The High Court

After a full trial, the High Court held that there was no contract that existed as-between Aim Edition and AmBank. This was due to the fact that the chargee-bank was never the vendor. It did not acquire proprietary interests in the land, being a mere chargee.

The Court of Appeal

The CoA reversed the High Court. It distinguished a previous FC decision of Ranjit Singh v MBB [2016] 1 MLJ 165 and preferred several other decisions (that equated the chargee-bank to a vendor). The CoA granted compensation of ~RM16m to Aim Edition.

The Federal Court

Dissatisfied, AmBank appealed. The Federal Court unanimously allowed the appeal and set-aside the CoA’s decision.

The Federal Court noted the term “judicial contract” used in Ranjit Singh [para. 36]. However, the Federal Court emphasised that this was a term used more for convenience than legal import:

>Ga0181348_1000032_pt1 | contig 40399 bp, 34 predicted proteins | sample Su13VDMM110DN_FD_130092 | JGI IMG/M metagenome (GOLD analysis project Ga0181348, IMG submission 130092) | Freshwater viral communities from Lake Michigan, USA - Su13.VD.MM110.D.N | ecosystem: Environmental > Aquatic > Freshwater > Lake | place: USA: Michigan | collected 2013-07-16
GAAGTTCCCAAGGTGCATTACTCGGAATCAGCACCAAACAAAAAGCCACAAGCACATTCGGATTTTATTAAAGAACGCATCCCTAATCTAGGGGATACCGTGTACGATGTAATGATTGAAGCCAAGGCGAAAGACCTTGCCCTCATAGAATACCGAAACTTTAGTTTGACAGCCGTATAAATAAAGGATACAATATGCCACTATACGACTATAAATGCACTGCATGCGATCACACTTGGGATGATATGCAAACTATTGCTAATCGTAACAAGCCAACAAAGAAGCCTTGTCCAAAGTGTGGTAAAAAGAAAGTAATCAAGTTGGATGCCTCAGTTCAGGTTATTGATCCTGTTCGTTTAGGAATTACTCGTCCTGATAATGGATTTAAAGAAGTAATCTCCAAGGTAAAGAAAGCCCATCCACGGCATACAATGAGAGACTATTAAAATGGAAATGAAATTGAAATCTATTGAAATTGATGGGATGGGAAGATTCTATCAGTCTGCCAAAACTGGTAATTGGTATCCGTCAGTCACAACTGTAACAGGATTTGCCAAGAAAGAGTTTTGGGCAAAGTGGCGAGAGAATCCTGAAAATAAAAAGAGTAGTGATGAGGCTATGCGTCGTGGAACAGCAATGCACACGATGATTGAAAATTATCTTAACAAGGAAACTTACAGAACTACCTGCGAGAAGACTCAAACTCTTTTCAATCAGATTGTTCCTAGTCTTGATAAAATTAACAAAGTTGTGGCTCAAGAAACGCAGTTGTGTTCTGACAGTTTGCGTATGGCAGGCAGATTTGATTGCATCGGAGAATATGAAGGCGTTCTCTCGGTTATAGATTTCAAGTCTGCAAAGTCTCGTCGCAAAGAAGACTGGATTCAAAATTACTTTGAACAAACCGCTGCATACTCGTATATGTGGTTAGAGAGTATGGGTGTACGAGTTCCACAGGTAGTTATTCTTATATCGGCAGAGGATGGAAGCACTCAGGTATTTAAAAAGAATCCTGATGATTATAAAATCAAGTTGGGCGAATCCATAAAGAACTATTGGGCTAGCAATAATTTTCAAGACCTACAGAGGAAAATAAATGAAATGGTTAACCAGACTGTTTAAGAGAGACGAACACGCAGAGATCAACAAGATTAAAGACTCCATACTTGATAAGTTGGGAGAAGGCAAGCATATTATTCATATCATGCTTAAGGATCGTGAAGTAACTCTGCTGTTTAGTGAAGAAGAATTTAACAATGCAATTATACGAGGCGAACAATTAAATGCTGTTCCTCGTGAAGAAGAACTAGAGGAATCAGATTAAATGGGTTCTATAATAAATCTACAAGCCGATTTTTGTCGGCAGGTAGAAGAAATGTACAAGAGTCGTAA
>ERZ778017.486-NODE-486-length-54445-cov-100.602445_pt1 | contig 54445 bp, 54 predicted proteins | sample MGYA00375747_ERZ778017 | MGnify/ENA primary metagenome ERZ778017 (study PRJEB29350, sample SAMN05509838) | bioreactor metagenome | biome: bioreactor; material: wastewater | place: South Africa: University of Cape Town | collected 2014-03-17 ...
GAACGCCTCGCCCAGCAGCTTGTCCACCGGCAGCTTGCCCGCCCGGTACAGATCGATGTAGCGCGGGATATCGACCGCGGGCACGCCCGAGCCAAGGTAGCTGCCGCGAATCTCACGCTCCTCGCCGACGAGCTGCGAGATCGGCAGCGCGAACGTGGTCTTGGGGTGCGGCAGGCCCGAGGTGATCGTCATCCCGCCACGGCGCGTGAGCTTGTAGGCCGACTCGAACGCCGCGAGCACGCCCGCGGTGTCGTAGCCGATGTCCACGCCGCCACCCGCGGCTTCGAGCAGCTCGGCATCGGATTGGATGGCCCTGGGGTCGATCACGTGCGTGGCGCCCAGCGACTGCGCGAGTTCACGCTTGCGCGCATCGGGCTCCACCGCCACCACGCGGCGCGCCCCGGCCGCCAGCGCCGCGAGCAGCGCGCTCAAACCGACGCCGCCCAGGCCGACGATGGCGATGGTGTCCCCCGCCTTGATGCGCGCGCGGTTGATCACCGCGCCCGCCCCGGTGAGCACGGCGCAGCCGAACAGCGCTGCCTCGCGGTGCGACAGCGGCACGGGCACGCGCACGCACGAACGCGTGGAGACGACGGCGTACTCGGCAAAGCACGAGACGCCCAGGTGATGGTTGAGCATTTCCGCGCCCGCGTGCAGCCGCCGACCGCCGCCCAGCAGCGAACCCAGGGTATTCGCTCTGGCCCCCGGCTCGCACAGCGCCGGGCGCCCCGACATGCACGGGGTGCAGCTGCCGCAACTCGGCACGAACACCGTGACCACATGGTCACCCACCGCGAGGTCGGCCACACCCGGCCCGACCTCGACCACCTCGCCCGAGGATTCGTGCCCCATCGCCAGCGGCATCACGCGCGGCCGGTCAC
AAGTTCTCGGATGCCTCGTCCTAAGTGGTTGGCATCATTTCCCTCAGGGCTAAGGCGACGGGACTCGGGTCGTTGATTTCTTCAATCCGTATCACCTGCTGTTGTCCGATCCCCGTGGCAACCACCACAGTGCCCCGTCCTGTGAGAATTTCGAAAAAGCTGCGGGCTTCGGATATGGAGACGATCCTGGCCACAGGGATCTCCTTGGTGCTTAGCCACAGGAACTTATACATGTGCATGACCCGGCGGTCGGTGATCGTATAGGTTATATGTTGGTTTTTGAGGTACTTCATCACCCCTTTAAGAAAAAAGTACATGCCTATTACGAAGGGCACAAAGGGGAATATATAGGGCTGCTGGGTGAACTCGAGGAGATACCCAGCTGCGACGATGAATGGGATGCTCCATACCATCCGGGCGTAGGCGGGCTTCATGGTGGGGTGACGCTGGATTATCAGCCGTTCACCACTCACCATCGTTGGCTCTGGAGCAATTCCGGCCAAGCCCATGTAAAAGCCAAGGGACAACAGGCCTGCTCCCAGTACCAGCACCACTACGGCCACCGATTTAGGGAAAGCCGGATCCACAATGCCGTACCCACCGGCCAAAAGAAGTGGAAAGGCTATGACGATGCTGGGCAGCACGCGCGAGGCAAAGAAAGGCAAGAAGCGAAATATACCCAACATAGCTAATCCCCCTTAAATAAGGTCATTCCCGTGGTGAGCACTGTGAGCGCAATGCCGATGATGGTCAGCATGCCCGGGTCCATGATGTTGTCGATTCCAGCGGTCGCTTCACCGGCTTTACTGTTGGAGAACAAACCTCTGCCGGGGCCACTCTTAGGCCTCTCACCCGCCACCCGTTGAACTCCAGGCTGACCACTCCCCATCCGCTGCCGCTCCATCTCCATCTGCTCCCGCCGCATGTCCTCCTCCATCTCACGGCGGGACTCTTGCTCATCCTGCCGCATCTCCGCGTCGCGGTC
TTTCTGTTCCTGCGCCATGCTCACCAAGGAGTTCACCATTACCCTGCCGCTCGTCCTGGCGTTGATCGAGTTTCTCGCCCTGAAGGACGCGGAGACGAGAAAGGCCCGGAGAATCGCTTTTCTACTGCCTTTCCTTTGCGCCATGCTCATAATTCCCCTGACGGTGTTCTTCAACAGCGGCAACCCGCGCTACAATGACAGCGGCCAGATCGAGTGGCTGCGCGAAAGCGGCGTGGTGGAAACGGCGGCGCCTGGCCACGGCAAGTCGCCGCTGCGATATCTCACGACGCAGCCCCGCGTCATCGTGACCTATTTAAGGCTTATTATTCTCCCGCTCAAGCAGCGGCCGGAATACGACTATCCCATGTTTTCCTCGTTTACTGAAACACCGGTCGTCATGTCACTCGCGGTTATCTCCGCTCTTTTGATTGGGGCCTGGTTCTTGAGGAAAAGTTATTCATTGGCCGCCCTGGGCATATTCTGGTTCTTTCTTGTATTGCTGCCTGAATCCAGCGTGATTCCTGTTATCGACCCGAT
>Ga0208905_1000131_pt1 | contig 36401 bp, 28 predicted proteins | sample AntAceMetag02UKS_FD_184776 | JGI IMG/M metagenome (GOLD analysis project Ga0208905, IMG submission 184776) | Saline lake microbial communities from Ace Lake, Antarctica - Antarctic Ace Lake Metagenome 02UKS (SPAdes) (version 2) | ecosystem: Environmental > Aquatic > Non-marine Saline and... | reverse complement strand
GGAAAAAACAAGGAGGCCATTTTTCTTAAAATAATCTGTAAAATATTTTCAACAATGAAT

[37] It is unfortunate that the term ‘judicial contract’ was used, as the relationship between the parties in the public auction has really nothing to do with entering or making any contract as one is generally familiar with under common law or the Contracts Act of 1950.
[39] On our part, we must emphasise that the public auction is a judicial sale of the subject property, judicial as it is ordered by the Court after the Court is satisfied that the grounds for ordering a sale under the National Land Code 1965 have been met. If there are any shortcomings in that sale, the remedy lies elsewhere but not in contract as there is none to begin with.

The FC also emphasised that the chargee-bank was not the owner of the property: